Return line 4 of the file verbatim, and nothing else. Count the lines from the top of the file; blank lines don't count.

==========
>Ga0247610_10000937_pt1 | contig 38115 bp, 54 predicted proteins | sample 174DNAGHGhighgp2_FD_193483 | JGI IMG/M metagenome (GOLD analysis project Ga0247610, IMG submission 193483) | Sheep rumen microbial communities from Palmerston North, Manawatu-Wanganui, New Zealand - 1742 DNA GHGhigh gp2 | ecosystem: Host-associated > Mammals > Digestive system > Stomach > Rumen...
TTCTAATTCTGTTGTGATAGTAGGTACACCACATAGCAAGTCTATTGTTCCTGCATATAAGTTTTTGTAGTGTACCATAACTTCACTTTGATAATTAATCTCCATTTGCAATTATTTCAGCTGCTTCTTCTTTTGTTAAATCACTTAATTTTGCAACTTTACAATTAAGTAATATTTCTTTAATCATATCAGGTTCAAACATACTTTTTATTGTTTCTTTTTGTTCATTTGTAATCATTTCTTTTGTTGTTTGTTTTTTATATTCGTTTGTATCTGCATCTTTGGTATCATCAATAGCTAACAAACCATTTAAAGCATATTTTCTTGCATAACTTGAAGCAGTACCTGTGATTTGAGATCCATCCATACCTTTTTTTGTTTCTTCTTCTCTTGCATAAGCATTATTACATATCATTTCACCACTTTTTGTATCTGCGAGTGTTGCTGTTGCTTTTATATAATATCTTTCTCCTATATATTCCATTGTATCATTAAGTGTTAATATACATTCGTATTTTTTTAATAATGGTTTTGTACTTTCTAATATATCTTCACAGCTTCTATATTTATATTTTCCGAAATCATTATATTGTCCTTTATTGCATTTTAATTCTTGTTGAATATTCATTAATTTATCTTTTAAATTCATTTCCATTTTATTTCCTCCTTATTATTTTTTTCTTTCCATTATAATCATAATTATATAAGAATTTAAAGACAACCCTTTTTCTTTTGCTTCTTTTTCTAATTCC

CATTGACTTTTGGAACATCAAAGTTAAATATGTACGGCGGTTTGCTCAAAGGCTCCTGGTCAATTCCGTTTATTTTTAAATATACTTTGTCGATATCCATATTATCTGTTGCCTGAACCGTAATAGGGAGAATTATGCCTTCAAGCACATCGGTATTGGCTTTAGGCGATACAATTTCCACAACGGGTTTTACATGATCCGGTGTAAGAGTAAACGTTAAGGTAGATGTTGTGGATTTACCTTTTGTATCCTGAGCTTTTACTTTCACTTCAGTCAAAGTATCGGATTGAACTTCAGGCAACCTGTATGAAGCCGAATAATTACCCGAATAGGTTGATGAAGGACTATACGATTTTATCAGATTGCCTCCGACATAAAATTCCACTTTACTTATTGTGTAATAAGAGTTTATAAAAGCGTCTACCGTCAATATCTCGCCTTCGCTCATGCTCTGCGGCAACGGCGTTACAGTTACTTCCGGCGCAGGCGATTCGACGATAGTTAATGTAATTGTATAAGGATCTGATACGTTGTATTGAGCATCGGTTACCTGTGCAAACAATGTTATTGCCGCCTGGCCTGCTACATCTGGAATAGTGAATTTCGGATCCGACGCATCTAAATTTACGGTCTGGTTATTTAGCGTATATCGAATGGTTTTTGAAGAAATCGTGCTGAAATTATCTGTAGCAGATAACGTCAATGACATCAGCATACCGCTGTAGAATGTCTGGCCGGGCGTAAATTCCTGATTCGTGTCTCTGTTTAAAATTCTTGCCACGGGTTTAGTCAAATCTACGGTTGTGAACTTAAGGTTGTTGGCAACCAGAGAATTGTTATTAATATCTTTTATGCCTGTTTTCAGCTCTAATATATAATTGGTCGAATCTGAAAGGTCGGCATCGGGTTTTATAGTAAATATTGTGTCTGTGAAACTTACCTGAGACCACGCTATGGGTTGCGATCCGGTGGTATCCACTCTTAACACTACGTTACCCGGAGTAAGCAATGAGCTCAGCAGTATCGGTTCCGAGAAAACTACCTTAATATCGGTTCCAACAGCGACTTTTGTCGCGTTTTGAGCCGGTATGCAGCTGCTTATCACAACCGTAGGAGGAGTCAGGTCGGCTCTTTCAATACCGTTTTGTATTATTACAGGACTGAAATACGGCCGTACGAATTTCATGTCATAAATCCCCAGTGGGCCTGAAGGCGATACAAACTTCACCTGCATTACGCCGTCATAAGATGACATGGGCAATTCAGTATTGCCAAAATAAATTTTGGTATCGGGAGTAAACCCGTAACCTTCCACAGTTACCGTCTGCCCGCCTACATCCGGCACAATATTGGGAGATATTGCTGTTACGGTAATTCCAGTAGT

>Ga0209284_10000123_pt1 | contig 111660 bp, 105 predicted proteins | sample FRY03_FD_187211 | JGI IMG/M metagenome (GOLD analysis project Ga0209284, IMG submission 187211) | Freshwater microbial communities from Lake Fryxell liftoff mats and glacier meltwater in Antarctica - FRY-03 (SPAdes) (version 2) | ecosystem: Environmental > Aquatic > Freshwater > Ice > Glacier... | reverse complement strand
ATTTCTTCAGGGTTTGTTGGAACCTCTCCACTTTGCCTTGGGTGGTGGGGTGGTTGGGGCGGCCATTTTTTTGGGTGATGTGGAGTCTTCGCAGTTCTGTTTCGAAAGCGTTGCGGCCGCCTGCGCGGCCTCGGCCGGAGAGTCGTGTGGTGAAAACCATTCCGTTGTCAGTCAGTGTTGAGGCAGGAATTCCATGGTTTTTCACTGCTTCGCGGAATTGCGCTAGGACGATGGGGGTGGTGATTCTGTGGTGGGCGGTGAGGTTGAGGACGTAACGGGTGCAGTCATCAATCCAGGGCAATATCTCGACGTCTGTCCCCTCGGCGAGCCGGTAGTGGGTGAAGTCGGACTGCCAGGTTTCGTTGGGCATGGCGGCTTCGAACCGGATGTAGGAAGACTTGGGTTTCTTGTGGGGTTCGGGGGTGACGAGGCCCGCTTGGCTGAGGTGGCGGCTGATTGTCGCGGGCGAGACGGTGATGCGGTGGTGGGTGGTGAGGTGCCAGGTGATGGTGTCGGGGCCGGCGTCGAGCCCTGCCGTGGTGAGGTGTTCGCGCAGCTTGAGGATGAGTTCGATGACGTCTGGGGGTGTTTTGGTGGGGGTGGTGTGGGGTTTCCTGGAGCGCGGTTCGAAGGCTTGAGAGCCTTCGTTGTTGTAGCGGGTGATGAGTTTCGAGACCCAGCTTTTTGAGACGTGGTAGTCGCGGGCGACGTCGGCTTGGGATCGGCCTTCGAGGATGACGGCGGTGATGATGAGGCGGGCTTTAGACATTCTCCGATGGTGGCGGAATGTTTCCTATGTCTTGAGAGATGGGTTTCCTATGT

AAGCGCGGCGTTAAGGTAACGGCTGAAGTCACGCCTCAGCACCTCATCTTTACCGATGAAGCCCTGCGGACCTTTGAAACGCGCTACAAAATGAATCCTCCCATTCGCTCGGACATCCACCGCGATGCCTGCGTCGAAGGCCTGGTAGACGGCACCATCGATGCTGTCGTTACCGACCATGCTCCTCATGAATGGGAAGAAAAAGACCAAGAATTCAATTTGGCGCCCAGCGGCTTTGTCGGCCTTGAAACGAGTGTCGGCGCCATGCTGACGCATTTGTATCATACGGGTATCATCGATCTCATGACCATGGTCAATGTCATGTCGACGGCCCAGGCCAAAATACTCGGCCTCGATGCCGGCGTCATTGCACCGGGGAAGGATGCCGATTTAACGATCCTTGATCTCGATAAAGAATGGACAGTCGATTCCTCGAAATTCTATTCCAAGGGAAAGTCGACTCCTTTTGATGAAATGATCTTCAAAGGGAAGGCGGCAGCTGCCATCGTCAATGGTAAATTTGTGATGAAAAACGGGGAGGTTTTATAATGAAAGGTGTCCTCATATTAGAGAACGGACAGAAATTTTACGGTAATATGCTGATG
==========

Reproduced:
>Ga0209284_10000123_pt1 | contig 111660 bp, 105 predicted proteins | sample FRY03_FD_187211 | JGI IMG/M metagenome (GOLD analysis project Ga0209284, IMG submission 187211) | Freshwater microbial communities from Lake Fryxell liftoff mats and glacier meltwater in Antarctica - FRY-03 (SPAdes) (version 2) | ecosystem: Environmental > Aquatic > Freshwater > Ice > Glacier... | reverse complement strand